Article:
Tag Archives: LGBTQ

LGBTQ Rights in Employment: Does it Boil Down to the “Bathroom Use” Question Again?

Ver la versión en español aquí When the first transgender discrimination case reached the U.S. Supreme Court, Chief Justice Roberts asked, “What do we do about bathrooms?” Now, The Supreme Court has been asked the question: Does Title VII of the Civil Rights Act of 1964, which prohibits sex discrimination at work, apply to discrimination … Continue Reading

REGISTRATION OPEN! 28th Annual Labor & Employment Law Seminar

Ver la versión en español aquí Please join us for our 28th Annual Labor & Employment Law Seminar Friday, April 27th from 8am-4pm at the JW Marriott Marquis Miami. Our annual seminar draws hundreds of human resource professionals, in-house counsel and senior executives from South Florida’s top businesses. And for good reason! No one does events quite … Continue Reading

What’s the Effect of the Sessions’ Memo on Transgender Discrimination?

Ver la versión en español aquí On October 4, 2017, U.S. Attorney General Jeff Sessions issued a memorandum advising that the U.S. Department of Justice will no longer take the position that Title VII (the law which prohibits discrimination based on sex, race, color, national origin, and religion) prohibits discrimination based on “gender identity per … Continue Reading

Top Takeaways from Our 26th Annual Labor & Employment Law Seminar

Ver la versión en español aquí With over 400 attendees from more than 200 employers, our 26th Annual Labor & Employment Law Seminar was a huge success! Thank you for allowing us to keep you “on Track”. For the first time this year, following our morning sessions, attendees were able to choose from our “high-speed” track designed for … Continue Reading

When You Really Have to Go, Do You Ever Think About It?

Ver la versión en español aquí Transgender Status and the Bathroom Question With North Carolina recently passing a state law which requires a transgender person to use the restroom that matches their sex at birth, the question many Floridians are asking now is: If a person is transgender, or has a gender identity or expression different … Continue Reading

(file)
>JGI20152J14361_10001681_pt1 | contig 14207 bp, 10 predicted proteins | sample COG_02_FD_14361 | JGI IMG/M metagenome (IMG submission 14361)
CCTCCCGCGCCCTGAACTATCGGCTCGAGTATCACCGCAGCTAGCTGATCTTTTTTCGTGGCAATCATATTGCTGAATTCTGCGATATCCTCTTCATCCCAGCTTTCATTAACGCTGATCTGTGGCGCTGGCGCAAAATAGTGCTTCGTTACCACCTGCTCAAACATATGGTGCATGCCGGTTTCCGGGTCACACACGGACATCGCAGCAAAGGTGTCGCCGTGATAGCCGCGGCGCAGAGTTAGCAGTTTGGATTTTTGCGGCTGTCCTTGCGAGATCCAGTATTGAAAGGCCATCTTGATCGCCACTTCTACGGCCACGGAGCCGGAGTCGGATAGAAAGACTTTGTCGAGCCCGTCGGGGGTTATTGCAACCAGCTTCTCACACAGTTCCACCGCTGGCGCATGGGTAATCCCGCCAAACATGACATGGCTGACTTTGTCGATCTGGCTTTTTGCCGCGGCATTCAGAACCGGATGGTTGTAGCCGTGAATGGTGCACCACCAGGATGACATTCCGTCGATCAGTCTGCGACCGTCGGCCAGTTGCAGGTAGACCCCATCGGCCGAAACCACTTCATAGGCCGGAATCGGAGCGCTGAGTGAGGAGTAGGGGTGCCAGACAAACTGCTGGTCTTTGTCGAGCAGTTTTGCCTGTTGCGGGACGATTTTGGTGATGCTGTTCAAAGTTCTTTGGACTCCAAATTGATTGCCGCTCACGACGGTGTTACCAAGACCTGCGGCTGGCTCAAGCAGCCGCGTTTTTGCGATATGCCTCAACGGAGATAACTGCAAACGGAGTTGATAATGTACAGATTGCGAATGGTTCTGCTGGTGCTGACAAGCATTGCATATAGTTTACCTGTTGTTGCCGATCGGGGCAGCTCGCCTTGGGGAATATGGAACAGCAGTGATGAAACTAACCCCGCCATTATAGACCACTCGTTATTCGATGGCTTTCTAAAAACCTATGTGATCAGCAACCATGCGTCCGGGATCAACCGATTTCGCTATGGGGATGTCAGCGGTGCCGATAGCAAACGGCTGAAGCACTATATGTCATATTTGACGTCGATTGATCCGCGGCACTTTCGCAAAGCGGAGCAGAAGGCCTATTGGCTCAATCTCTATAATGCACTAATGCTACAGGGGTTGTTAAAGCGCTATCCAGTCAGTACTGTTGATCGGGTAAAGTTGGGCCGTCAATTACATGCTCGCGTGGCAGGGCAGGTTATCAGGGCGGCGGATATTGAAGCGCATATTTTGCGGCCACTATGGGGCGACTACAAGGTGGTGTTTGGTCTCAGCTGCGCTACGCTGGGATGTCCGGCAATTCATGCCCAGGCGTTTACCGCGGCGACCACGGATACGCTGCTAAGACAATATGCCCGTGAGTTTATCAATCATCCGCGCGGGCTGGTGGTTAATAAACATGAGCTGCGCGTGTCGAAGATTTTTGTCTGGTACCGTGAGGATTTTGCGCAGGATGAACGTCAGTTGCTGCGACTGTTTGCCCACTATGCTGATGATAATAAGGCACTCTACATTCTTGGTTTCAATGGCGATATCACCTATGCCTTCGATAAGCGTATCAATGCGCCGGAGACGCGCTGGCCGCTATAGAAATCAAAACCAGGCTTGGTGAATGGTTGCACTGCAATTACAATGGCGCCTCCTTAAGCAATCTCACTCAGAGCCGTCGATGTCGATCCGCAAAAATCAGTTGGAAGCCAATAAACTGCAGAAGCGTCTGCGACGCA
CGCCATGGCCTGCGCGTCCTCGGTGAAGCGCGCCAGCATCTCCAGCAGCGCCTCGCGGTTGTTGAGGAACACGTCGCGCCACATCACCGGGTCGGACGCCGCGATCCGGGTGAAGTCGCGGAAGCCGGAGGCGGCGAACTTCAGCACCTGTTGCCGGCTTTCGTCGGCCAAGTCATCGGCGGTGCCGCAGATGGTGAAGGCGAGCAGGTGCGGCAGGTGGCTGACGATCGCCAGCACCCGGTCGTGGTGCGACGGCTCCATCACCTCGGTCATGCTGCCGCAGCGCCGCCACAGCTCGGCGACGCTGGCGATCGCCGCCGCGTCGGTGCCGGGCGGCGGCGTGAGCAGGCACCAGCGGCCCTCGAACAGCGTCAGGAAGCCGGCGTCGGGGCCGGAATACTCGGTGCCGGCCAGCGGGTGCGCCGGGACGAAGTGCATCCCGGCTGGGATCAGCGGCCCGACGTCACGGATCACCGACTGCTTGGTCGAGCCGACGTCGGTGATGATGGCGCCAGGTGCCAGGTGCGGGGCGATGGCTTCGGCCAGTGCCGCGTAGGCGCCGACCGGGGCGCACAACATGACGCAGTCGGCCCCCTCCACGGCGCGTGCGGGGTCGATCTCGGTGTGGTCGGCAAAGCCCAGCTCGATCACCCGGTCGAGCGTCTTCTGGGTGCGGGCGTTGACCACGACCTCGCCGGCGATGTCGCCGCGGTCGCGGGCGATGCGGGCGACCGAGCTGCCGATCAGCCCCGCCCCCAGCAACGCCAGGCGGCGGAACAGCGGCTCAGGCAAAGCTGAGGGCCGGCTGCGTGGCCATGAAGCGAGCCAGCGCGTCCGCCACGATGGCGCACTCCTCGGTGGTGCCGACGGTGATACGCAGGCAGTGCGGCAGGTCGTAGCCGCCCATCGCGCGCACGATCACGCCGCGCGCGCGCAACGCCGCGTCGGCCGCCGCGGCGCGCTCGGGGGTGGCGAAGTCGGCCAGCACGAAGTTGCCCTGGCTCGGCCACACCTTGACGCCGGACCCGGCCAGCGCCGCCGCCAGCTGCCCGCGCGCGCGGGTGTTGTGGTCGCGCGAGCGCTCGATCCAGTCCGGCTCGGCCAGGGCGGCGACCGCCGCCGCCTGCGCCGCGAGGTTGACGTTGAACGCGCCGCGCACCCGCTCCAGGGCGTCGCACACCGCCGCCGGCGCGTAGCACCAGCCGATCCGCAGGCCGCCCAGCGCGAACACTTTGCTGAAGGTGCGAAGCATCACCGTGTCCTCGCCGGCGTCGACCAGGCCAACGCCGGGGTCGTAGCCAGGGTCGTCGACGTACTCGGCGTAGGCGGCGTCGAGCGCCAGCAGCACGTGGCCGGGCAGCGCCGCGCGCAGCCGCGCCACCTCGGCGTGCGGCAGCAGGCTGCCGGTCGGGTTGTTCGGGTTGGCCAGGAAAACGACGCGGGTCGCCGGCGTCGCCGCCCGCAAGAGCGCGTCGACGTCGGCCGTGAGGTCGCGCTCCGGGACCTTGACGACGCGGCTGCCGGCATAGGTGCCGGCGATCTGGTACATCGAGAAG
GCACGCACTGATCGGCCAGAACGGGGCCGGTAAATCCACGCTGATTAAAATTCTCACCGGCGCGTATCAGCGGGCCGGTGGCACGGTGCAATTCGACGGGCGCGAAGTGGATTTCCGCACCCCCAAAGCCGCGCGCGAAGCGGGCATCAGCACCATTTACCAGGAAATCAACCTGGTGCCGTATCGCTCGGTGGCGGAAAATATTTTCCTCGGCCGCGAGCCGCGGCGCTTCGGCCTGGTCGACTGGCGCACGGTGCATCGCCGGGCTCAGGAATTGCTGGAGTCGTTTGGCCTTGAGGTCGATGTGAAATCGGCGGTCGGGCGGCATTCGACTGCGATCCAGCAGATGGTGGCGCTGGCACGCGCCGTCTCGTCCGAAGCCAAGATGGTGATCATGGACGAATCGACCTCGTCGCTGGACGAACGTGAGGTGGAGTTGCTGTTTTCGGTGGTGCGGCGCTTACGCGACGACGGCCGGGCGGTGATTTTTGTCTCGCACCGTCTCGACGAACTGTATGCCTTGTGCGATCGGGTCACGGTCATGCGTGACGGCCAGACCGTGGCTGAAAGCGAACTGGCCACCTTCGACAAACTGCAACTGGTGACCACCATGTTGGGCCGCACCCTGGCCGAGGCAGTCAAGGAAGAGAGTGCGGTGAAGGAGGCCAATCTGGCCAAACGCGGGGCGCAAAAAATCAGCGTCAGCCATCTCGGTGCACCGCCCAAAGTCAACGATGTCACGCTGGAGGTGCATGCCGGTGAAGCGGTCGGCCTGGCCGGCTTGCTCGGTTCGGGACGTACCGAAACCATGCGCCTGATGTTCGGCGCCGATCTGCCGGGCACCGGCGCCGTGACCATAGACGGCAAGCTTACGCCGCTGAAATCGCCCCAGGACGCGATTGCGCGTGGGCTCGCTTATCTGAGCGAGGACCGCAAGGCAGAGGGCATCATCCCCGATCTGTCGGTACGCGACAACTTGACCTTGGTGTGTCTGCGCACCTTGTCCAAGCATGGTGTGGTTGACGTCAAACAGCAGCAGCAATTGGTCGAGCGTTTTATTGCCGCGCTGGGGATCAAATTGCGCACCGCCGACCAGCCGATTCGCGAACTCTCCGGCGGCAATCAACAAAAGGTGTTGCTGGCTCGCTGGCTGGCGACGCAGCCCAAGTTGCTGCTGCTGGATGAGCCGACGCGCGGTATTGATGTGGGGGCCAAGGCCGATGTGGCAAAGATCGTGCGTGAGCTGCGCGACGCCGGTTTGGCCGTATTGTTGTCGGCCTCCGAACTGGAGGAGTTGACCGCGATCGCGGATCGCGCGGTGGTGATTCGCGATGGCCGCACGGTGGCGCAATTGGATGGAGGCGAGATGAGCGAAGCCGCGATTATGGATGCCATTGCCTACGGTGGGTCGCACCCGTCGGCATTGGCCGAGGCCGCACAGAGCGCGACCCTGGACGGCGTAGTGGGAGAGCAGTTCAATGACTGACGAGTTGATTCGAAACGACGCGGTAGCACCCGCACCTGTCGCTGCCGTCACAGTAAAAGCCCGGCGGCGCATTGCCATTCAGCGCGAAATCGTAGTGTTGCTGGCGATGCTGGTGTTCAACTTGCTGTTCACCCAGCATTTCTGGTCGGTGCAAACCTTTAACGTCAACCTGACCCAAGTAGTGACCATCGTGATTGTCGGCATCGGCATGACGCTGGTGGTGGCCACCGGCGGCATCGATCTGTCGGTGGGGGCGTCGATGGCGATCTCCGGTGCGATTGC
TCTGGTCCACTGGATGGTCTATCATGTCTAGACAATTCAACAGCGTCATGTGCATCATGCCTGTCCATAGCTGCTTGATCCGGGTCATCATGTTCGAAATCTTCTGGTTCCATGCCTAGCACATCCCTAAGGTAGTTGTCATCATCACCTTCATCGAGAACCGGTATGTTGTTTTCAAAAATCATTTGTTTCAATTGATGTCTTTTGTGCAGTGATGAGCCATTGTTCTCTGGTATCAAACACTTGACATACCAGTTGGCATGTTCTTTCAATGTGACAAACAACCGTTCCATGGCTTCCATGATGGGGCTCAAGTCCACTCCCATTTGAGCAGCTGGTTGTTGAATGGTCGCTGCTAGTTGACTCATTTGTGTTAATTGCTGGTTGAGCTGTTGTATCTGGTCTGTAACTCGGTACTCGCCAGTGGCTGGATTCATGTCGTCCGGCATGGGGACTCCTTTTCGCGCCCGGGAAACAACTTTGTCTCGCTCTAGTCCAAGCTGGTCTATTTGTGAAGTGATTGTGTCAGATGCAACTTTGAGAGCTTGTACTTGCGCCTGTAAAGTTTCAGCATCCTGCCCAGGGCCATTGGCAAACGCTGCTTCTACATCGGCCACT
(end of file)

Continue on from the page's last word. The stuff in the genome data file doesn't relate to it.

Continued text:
My Top Ten Ways to Avoid Being Sued in 2016

I love this time of year. For some magical reason, everyone’s mood changes and smiles appear. Perhaps it’s their pending vacation or the chance to spend quality time with friends and family. So, in the spirit of the holidays, here is my gift to all our readers.   Drum rolls please . . .  TEN WAYS TO AVOID GETTING … Continue Reading

Why Kentucky Clerk Kim Davis Wasn’t Fired

Ver la versión en español aquí For the past several weeks, the country has been enthralled by the controversy surrounding Rowan County, Kentucky Clerk Kim Davis, who spent five days in jail after she refused to comply with a federal court’s directive to issue marriage licenses to same-sex couples. Davis, an Apostolic Christian, says that … Continue Reading

Who Needs Congress When We Have The EEOC?

Ver la versión en español aquí Legislative efforts have failed repeatedly at the federal level to add “sexual orientation” and “gender identity” to the list of protected classifications under anti-discrimination laws. That has not deterred the EEOC in its quest to protect the LGBT community from employment discrimination. On the heels of the Supreme Court’s … Continue Reading

Supreme Court’s Same-Sex Marriage Ruling: Time to Update Your FMLA Policy (Again!)